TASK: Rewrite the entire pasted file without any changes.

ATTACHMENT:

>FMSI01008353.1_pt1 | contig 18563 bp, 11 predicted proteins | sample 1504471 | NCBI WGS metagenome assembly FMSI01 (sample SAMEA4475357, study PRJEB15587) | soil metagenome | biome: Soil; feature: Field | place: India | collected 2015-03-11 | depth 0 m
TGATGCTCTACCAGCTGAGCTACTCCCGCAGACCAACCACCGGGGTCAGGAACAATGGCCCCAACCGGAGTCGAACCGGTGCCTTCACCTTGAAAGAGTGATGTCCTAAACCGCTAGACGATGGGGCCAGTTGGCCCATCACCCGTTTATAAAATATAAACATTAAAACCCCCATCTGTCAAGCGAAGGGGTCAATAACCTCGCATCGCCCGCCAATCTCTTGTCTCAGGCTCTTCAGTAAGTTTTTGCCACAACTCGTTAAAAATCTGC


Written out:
>FMSI01008353.1_pt1 | contig 18563 bp, 11 predicted proteins | sample 1504471 | NCBI WGS metagenome assembly FMSI01 (sample SAMEA4475357, study PRJEB15587) | soil metagenome | biome: Soil; feature: Field | place: India | collected 2015-03-11 | depth 0 m
TGATGCTCTACCAGCTGAGCTACTCCCGCAGACCAACCACCGGGGTCAGGAACAATGGCCCCAACCGGAGTCGAACCGGTGCCTTCACCTTGAAAGAGTGATGTCCTAAACCGCTAGACGATGGGGCCAGTTGGCCCATCACCCGTTTATAAAATATAAACATTAAAACCCCCATCTGTCAAGCGAAGGGGTCAATAACCTCGCATCGCCCGCCAATCTCTTGTCTCAGGCTCTTCAGTAAGTTTTTGCCACAACTCGTTAAAAATCTGC